WASHINGTON, D.C. —
The last several weeks have been difficult for our country and caused many to question not only our economic future, but the very ability of our federal government to perform its most basic functions. We can play the blame game all day long, but at the end of the day, the American people elected lawmakers and the president to govern, and they depend on us to work together and find common ground, regardless of party affiliation.
For months and months, I warned that government shutdown is and was a bad idea. Every other shutdown in our nation’s history has caused needless harm to the American people, including furlough of thousands of innocent federal workers and lost access to necessary services and information for millions of Americans. I am disappointed that, 17 years after the partial-shutdown of 1996, we allowed something so damaging and irresponsible to occur again and for so many days.
Right in the thick of the government shutdown, we were also inching dangerously close to the debt ceiling deadline of Oct. 17. Never in our nation’s history have we exceeded the borrowing limit and been unable to pay our bills. Had we not extended the debt ceiling, allowing the country to plunge into default, the repercussions would have been sudden, severe and lasting. Immediate consequences would have included delay of Social Security checks, members of the military not being paid, and plunging financial markets.
But today is a better day because the shutdown is over and default is off the table. Last week, lawmakers worked together and agreed on a short-term measure to fund the federal government, temporarily lift the debt ceiling and form a conference committee to negotiate long-term budget reforms. While this funding compromise isn’t perfect, I am pleased that we acted in a bipartisan manner to reopen the government and avert default. Even though we have many differences, I was encouraged that both sides agreed risking the full faith and credit of the United States of America is not acceptable and acted with urgency to make sure it did not occur.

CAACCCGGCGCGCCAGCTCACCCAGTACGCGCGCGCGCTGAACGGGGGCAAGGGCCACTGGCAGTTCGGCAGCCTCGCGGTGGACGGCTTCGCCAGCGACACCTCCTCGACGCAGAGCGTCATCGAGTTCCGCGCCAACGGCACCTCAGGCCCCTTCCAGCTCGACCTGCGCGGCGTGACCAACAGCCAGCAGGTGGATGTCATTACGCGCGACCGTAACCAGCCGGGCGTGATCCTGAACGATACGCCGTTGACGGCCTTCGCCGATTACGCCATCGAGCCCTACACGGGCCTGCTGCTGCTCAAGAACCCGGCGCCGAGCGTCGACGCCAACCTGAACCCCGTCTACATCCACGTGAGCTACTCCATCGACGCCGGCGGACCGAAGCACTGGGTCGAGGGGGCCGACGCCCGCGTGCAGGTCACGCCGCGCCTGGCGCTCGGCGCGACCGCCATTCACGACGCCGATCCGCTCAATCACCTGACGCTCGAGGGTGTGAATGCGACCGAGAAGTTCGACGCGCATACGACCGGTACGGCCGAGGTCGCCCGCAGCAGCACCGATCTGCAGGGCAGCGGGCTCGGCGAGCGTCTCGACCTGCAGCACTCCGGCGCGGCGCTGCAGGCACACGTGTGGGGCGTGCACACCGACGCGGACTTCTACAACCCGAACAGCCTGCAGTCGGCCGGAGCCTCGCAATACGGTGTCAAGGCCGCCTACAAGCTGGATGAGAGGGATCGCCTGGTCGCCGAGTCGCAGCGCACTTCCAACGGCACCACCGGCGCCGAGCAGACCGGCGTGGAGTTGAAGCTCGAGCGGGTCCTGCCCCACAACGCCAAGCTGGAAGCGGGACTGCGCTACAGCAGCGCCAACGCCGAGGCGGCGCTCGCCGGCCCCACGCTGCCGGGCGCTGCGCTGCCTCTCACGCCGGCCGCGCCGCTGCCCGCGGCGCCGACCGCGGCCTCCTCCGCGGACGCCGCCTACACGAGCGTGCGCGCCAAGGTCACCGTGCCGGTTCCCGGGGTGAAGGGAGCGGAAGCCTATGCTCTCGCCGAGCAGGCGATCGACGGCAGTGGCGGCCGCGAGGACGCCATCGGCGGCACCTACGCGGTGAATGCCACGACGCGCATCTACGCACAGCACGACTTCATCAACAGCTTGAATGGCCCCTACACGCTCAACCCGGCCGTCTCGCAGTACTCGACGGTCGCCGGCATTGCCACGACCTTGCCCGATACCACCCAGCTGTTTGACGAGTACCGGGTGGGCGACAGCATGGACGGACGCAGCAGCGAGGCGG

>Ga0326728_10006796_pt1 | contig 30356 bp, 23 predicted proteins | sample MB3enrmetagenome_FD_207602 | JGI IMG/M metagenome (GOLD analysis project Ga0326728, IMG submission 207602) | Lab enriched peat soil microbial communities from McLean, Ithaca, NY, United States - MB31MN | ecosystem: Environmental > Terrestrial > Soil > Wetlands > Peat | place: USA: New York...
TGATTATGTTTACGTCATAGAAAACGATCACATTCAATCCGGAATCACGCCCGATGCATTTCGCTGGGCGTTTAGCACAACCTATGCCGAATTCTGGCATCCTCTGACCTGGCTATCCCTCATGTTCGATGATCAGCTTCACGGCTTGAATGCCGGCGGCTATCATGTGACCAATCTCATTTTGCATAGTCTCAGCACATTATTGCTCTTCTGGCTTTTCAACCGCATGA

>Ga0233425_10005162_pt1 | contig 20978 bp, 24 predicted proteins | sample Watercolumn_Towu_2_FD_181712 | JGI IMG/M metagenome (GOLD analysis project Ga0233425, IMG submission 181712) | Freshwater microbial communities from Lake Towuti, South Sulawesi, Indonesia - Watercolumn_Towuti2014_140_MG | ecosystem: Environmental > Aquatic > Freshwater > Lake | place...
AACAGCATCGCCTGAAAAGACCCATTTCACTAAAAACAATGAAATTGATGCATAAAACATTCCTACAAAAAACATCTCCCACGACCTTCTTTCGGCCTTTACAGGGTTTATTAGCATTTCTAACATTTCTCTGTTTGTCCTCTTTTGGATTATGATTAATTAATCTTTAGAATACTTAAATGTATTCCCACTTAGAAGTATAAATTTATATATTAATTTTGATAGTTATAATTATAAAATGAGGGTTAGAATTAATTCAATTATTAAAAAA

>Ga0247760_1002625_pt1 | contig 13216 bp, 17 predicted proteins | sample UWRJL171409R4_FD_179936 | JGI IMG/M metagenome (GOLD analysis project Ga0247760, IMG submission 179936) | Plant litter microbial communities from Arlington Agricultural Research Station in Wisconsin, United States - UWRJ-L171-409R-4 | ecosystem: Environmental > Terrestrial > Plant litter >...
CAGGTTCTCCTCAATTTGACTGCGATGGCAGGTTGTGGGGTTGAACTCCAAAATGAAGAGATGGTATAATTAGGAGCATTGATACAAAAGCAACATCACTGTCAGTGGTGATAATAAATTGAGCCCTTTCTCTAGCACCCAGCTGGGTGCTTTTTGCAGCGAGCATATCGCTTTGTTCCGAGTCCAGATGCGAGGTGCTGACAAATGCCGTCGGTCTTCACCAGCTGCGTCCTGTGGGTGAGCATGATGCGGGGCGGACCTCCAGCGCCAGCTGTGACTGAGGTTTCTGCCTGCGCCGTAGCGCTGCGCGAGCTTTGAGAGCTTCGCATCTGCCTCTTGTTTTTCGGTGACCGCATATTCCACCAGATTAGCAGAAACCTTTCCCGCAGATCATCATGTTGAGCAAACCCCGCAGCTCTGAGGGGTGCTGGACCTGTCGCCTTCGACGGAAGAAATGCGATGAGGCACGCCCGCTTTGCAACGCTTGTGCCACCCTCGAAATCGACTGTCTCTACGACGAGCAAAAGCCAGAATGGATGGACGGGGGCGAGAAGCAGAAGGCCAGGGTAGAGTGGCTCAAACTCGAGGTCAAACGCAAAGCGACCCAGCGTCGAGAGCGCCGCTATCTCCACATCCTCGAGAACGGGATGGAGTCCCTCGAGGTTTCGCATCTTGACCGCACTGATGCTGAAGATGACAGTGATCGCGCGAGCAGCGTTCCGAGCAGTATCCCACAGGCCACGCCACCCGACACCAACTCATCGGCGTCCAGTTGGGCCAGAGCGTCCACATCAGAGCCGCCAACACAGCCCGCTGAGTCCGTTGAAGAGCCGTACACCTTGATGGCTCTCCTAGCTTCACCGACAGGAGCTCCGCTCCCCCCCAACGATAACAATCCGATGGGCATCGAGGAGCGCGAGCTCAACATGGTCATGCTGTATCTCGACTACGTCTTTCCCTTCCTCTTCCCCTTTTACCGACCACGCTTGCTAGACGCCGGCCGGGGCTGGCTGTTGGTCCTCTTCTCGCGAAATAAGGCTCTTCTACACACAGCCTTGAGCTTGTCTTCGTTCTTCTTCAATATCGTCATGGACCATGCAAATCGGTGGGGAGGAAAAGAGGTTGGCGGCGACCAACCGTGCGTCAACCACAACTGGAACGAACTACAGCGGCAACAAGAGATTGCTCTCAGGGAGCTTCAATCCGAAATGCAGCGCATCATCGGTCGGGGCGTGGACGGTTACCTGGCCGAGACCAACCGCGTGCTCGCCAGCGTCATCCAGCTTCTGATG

Last week’s agreement was good news for every American, but it also averted an economic catastrophe for thousands of federal workers across the Fourth District of Oklahoma, who are finally back at work. This includes individuals at Tinker Air Force Base, Fort Sill, the Federal Aviation Administration and countless other important federal agencies. In addition, services have resumed at Veterans centers and hospitals for Native Americans, where government funding ensures patients receive quality care.
While the suffering caused by the shutdown went on far too long, House efforts to reopen the government never wavered. In the days ahead, however, I am hopeful that both chambers on both sides of the aisle learned lessons from this episode and recognize that despite inevitable differences, it is possible to talk to each other for the sake of a compromise that protects the entire nation.
We have the opportunity to continue talking to each other as we reconvene and negotiate long-term reforms through the conference committee, led by House Budget Chairman Paul Ryan and Senate Budget Chairman Patty Murray and comprised of seven House Members and 22 Senators. I will serve as one of four House Republicans during these high-level budget negotiations between the House and Senate. If successful, this compromise will be the first time since 2009 that both chambers have agreed on a budget.
As the committee meets in the coming days, I am hopeful that we can find common sense reforms that improve our economic outlook and provide a better future for our children and grandchildren. Americans want solutions that reduce the deficit, overhaul the current tax system, create more jobs, spur economic growth and preserve the full faith and credit of the United States. These are all goals shared by my fellow Republicans and my constituents back home, and I am pleased to bring the conservative values of Oklahomans to the table as we enter this critical time.
After the pain caused by the government shutdown and the uncertainty triggered by the expiring debt ceiling, we know now more than ever that we have to talk to each other. While conference negotiations will be intense and tough, it is critical that we find common ground to avoid any repeats of what we experienced during the shutdown.
U.S. REP. TOM COLE, R-Moore, represents Oklahoma’s 4th Congressional District.